Even by 1907, one hundred years ago, the transmission of electric power from distant power plants to large cities was becoming a routine necessity.

Arguments about the pros and cons of alternating current and direct current as the better medium were already exercising the minds of engineers in the young, expanding, and still obscure electric power community. Very early on the advantages of HVDC for long distance power transmission were being recognised: however the means for its implementation were not at that time available.

The use of constant current HVDC transmission was explored in Europe as early as the year 1888. A system had been designed by the Swiss engineer René Thury (photo, right) and is still referred to as the ‘Thury system’. It consisted of several DC generators connected in series to feed a high-voltage transmission line. The loads consisted of DC motors (also connected in series) which could drive machinery directly or drive other types of generators to supply whatever electric power was required locally. The series connection of generators and motors eliminated the need to design these machines to withstand the high transmission voltage. Between the years 1888 and 1912, Thury transmission systems were installed in Italy, Switzerland, Spain, Hungary, Russia and France. An early example was installed in 1889 in Italy by the Society Acquedotto de Ferrari-Gallieri. This system transmitted 630 kW at 14 kV DC over a distance of 120 km, but in other systems transmission voltages as high as 100 000 V with line currents up to 150 A were utilised.


Figure 1. René Thury

The Moutiers – Lyon HVDC transmission line

The heyday of Thury HVDC systems came in 1906 when the largest HVDC transmission line up to that time was installed. It was laid between the power station at Moutiers and the city of Lyon to supply electric power to the town’s railway terminal. Most of the route was covered using overhead lines but in Lyon itself a pair of mass-impregnated HVDC underground cables were laid over a 4 km route.

Information on the route length and the voltage differs among authors, but Monsieur Thury stated that the upgraded system had an operational voltage of up to 125 kV DC. The total route length was more than 180 km. It was convenient that the cable manufacturer, Le Societé des Câbles de Lyon, was situated around the corner. The cables had an 18 mm paper insulation, impregnated with resin-oil and contained within a double lead sheath. The 75 mm2 aluminum conductor allowed the transmission of up to 30 MW in both cables. This cable is believed to be the first truly commercial HVDC cable, and this year marks the 100th anniversary of the date it first went into service.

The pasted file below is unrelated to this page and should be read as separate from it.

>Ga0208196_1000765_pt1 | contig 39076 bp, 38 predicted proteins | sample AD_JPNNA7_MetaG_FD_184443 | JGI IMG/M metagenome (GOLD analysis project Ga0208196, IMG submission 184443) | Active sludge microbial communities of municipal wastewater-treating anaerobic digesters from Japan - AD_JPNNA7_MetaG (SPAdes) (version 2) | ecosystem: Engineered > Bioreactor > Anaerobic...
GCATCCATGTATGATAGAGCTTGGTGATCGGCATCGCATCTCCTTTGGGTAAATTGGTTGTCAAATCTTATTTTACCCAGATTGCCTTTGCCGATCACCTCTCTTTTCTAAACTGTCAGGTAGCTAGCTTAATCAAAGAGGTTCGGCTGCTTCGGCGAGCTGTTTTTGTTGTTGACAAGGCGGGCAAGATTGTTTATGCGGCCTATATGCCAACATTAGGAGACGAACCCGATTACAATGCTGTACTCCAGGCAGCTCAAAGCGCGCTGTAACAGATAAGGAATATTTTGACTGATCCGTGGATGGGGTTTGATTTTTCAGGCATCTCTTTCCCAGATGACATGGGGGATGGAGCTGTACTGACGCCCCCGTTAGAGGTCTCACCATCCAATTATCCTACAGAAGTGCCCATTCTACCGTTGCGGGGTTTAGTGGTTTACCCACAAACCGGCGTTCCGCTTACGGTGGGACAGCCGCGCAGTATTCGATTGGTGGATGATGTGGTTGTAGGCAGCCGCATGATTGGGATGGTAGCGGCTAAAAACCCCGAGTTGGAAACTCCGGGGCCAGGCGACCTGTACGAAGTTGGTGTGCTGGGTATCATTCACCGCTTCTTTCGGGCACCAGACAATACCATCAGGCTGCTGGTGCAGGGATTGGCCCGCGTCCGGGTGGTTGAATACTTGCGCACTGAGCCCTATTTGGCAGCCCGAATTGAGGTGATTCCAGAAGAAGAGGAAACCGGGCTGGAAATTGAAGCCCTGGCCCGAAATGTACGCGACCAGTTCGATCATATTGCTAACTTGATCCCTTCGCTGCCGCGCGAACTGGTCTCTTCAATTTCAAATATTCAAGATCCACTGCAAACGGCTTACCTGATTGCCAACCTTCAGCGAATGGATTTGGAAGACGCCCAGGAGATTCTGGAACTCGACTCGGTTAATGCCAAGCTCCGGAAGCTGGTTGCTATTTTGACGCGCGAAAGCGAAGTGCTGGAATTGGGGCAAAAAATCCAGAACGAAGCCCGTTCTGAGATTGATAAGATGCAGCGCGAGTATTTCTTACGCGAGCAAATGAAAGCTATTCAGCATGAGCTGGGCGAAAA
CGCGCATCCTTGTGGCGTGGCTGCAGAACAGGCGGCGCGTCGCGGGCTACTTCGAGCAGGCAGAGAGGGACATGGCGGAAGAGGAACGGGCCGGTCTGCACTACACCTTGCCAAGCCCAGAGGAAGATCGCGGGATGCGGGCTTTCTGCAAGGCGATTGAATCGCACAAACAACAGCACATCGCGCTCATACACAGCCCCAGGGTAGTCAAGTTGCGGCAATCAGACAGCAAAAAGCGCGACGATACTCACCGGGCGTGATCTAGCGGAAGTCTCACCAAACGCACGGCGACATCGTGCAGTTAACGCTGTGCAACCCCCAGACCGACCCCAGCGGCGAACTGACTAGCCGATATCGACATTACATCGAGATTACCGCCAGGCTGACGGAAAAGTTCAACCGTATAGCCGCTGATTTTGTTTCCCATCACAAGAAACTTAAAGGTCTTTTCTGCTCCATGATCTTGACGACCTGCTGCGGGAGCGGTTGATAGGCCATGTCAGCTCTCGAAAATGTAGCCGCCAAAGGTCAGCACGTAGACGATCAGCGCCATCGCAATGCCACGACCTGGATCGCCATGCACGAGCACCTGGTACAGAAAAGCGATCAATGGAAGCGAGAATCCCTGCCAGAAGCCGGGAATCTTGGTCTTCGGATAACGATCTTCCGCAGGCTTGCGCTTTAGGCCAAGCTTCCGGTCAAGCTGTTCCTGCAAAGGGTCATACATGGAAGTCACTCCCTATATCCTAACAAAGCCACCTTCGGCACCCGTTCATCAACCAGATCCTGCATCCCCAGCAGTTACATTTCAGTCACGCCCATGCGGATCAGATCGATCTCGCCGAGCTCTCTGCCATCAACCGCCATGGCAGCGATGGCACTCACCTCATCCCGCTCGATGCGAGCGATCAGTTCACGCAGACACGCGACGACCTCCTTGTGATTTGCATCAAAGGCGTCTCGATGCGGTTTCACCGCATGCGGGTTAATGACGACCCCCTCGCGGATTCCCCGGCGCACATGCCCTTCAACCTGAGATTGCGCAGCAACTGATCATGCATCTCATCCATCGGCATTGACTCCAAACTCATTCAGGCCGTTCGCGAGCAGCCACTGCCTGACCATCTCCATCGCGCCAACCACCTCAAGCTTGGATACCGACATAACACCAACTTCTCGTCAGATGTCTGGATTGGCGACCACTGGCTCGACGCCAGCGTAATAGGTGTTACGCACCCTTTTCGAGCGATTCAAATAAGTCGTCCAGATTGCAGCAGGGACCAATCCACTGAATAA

The insulation thickness of 18 mm is deserving of some comment. Although today we can handle voltages of 300 – 350 kV DC with this same insulation thickness, we should bear in mind that the manufacturers probably had to run the cable several times through the (presumably short) lapping line of those early days to build up 18 mm of insulation. All this without the assistance of sensors, computers and automatic processes – not at all a bad effort. Perhaps the moderate stress of approximately 16 kV/mm was the reason for its long years of trouble-free operation. Electrical engineers of the nineteen-forties would later call this insulation ‘rather thick’, and opted for operational stresses up to 40 kV/mm

Different sources report different dates for decommissioning of the Lyon transmission line. However, according to all sources the cable remained in trouble-free service well into the thirties, that is, about 30 years. Another Thury cable transmission was installed over the Epine mountain pass. It operated at 150 kV phase-to earth voltage and reportedly worked well despite the very severe steep sections. Unfortunately, detailed information about this cable could not be discovered.

Despite the success of the Thury DC system in the first decades of the last century, AC systems developed rapidly around the world. 220 kV was achieved in the twenties, and 287 kV in 1936 (Boulder Dam, Colorado, USA). Although the advantages of HVDC were not forgotten, the Thury system proved inadequate for higher power ratings, and due to this and to the absence of efficient converter units, HVDC transmission fell into disuse. But not for long.

The rise of AC

Mercury vapour rectifiers and controlled converters were developed for the benefit of electrified railway systems and to supply the power demands of huge radio transmission valves (vacuum tubes) in Germany, Sweden, UK, USA, and other countries. Power engineers realised early on that these converter valves could be used for HVDC transmission, and a number of prototype and demonstration arrangements were constructed.

Some German companies were in the frontline of development and urged state authorities to subsidise a larger commercial HVDC transmission project. After a great deal of lobbying on behalf of a variety of proposals the German Reichsluftfahrtministerium and Reichswirtschaftsministerium abruptly ordered major companies in the country to construct the Elbe-Berlin HVDC transmission scheme.